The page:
Engadget saw a demonstration of a new wireless charging concept from Murata that supports laptops. The company' capacitive coupling charging system is capable of handling up to 16W with a maximum of 2.1A, but there's still a lot of work to be done as the charging efficiency is only 70 percent.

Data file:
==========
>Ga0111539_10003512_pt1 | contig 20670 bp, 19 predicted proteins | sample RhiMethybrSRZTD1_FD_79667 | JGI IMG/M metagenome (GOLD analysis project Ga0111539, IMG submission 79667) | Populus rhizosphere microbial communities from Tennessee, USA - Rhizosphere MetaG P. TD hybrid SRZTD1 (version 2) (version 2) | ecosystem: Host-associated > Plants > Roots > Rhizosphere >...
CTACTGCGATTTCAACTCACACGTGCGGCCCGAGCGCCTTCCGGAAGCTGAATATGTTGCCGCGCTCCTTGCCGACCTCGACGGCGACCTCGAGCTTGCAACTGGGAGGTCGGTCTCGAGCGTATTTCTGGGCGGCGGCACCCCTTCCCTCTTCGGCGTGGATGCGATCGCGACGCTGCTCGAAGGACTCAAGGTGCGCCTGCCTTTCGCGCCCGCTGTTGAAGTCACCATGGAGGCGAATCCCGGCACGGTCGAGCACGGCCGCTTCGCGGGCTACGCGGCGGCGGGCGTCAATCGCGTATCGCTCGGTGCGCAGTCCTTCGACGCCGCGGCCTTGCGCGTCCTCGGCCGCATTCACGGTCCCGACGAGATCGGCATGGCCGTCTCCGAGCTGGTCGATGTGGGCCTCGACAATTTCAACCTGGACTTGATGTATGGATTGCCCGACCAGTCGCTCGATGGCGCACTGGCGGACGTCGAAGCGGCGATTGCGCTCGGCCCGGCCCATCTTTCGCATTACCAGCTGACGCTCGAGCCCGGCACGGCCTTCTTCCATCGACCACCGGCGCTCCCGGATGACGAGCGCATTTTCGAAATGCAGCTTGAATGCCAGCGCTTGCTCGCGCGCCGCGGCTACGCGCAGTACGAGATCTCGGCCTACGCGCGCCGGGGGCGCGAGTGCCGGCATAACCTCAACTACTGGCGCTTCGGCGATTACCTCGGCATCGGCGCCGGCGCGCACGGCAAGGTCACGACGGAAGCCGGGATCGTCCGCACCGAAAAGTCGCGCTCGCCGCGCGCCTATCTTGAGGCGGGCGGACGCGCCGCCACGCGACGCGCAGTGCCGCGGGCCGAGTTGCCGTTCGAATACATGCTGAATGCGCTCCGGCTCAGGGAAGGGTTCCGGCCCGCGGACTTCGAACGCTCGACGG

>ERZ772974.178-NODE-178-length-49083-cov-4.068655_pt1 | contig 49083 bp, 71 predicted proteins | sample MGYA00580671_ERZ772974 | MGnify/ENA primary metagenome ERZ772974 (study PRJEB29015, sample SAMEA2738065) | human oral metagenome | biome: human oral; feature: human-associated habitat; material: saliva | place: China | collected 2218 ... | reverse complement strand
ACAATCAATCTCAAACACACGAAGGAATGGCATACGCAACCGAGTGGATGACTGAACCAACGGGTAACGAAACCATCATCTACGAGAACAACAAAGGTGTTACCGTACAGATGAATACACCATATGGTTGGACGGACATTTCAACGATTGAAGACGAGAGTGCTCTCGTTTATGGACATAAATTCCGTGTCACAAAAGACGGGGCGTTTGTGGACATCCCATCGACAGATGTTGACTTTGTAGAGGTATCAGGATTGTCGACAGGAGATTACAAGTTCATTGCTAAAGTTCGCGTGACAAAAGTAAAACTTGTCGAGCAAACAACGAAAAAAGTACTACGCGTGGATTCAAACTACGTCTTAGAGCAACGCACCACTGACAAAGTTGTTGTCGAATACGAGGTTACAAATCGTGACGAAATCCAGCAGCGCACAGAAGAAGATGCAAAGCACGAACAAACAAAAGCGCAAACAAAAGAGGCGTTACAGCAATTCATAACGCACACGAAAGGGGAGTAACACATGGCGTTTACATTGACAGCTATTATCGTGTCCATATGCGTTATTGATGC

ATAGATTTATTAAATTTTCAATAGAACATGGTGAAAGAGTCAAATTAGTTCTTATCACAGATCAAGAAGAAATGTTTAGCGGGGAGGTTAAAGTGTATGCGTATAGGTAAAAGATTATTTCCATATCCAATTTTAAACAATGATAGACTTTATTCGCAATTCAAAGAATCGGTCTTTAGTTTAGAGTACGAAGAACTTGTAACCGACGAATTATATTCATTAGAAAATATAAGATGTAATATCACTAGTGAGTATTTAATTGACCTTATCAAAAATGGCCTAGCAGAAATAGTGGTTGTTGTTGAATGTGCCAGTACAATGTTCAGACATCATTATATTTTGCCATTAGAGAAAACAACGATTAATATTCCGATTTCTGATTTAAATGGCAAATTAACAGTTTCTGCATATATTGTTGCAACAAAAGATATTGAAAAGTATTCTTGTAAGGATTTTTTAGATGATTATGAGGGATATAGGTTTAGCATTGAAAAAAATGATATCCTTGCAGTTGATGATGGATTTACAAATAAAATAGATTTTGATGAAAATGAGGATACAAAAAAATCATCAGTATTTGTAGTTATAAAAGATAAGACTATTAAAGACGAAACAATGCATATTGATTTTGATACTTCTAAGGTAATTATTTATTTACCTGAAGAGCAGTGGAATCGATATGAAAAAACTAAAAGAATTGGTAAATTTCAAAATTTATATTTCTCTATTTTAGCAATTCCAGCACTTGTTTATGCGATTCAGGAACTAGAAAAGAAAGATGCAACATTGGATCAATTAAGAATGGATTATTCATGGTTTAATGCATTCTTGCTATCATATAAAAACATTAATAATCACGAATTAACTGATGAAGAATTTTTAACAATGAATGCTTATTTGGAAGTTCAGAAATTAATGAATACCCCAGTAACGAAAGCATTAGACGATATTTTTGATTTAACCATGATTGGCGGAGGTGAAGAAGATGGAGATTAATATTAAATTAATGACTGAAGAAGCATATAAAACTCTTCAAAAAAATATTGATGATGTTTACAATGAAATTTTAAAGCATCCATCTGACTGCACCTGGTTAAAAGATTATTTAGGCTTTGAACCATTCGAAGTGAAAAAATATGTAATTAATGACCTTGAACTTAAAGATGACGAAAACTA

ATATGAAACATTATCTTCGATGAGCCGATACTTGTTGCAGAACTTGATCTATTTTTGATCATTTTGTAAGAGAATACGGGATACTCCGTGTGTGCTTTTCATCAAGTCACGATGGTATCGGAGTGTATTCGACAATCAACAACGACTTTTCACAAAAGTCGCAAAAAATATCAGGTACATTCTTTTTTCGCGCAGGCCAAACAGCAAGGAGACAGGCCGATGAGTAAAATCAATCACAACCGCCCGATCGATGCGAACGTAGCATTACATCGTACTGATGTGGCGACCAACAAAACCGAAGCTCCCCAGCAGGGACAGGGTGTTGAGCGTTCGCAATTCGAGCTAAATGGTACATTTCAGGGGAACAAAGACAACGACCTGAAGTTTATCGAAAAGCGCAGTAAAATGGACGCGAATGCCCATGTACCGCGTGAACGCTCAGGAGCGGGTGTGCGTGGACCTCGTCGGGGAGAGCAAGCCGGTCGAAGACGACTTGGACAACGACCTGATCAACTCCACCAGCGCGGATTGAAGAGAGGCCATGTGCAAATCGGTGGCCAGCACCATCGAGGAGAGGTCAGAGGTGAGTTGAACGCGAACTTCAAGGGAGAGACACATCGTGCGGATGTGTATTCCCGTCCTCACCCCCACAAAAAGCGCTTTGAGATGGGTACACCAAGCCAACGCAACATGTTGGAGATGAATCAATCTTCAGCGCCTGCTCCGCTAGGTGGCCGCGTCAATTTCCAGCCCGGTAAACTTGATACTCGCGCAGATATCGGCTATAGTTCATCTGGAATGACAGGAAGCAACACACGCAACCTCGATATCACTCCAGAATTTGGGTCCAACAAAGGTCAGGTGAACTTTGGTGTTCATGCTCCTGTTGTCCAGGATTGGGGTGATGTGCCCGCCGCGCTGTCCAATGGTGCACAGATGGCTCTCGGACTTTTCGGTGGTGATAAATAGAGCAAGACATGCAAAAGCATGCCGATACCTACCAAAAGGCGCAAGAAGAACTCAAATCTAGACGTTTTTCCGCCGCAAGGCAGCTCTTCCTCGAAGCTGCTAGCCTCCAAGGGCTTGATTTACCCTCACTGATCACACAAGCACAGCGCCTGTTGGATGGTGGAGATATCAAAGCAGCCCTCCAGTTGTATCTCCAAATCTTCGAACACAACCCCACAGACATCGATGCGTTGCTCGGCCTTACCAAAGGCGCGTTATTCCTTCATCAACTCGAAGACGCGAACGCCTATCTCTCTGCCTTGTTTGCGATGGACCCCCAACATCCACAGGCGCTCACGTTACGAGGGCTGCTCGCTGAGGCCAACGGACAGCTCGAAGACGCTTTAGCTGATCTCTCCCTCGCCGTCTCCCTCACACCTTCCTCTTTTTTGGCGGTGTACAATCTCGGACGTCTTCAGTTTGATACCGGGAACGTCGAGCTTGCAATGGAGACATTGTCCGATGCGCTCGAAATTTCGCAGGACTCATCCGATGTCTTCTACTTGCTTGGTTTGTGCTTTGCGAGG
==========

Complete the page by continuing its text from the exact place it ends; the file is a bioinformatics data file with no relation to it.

Do we really need another wireless charging system that's incompatible with industry standards? Murata seems to think that we do. The company's prototype uses neither conductive nor inductive transmission, instead bringing its new capacitive coupling technology to the cordless charging mix. Capacitive coupling uses square transmitter and receiver electrodes, instead of the coils used with Qi devices. It also doesn't require a physical connection like near-obsolete conductive tech, which dictates that both the charging pad and receiving device use metal connectors that must be joined to transfer current. The Murata system is far from being production-ready, with only 70 percent efficiency (30 percent of electricity is lost during transmission). The sample the company had on hand can support 16 watts of output with a maximum of 2.1 amps, making each pad capable of charging several small gadgets, or one larger device, like a laptop.